Gehrich, Alan MD; Stany, Michael P. MD; Fischer, John R. MD; Buller, Jerome MD; Zahn, Christopher M. MD
A “normal” postvoid residual (PVR) volume is generally defined as 200 mL or less. This value is based on consensus recommendations from the United States Department of Health and Human Services Agency for Health Care Policy and Research (AHCPR), which were published in 1992.1 According to these recommendations, a PVR volume less than 50 mL is considered indicative of adequate bladder emptying, and a PVR volume greater than 200 mL is considered indicative of inadequate emptying.1 There is minimal evidenced-based data on which these values are based. Additionally, there are no recommendations regarding the significance of PVR volumes between 50 and 200 mL.
Because there are limited data on which to base an objectively “normal” PVR volume in asymptomatic perimenopausal and postmenopausal women, there is a need for a reference range of PVR volumes to determine normal bladder emptying function in this population. Establishing “normal” PVR volumes would be important in extrapolating appropriate PVR volume ranges for patients immediately after anti-incontinence or prolapse surgeries to potentially determine criteria for retention and/or interventions such as bladder drainage. The specific aim of this study was to estimate the mean PVR volume in women without significant lower urinary tract or pelvic organ prolapse symptoms to establish these reference values.
MATERIALS AND METHODS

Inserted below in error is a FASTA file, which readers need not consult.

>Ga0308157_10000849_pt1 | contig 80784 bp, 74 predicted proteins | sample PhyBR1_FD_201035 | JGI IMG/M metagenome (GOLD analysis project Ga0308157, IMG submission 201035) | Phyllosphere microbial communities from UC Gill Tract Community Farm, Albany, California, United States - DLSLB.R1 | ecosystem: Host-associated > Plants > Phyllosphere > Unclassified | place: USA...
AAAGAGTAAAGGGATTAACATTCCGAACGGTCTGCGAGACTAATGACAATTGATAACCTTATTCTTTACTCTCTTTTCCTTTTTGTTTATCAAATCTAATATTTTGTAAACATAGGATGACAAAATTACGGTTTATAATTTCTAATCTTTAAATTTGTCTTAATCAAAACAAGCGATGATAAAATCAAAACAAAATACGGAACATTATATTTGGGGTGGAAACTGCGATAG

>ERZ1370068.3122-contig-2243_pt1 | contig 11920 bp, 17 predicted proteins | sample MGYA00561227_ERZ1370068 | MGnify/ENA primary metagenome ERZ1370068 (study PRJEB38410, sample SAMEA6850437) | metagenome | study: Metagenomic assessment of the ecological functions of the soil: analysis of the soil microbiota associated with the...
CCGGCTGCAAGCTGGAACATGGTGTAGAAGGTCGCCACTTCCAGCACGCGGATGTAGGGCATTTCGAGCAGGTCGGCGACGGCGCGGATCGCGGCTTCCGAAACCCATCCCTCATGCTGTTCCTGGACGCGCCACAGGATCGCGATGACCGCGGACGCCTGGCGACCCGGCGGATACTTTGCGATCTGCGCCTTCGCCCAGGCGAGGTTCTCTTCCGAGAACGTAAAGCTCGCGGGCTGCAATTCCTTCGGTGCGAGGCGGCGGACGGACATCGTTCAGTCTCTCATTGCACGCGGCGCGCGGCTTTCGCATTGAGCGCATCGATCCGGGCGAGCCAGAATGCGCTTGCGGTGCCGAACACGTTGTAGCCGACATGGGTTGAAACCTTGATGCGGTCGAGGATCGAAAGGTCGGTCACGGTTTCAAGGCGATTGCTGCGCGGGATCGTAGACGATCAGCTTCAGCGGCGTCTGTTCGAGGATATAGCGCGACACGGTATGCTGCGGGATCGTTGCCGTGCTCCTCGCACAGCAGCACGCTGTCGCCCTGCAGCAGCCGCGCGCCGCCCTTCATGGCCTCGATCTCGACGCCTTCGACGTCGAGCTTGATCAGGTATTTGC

After obtaining approval from Walter Reed Army Medical Center Institutional Review Board, a prospective, descriptive study was initiated. From February 10, 2005, to March 15, 2006, perimenopausal and postmenopausal women aged 45 years or older presenting to the Gynecology Clinic at Walter Reed Army Medical Center for a well-woman encounter were offered study participation. Participants were predominantly recruited from well-women clinics, and nurse practitioner clinics, in particular, were targeted because of their preponderance of asymptomatic patients. After obtaining informed consent, demographic data, medical, surgical, and medication history, menopausal status, and past obstetric and gynecologic history were obtained by using a standard medical history questionnaire. A targeted history of urinary habits and incontinence was used to screen subjects for inclusion. Women were excluded if they presented with pelvic floor complaints, including symptomatic pelvic organ prolapse, frequent episodes of urinary incontinence, or symptoms of urinary retention, but women with infrequent urinary incontinence episodes (less than twice per week) and those who did not wear protective undergarment liners were considered eligible for participation. The decision to include these subjects was based on the high prevalence of infrequent urinary incontinence episodes in women of this age range and on a study by Diokno et al,2 which demonstrated no significant difference in PVR volumes in patients with urinary incontinence compared with continent women. Women with fewer than 10 voids per day and/or two or fewer voids per night were included; those with greater voiding frequencies (day or night) were excluded. The criteria for daytime and nighttime voiding frequency was based on a study of voiding diaries in a diverse populations of women by Fitzgerald et al.3 The criteria chosen for daytime and nighttime voids in our study were within 2 standard deviations (SDs) of the norm according to the Fitzgerald et al report. Women using anticholinergic medications for overactive bladder symptoms were initially considered as potentially eligible but were subsequently excluded because of the potential effect of these medications on voiding function and residual volumes.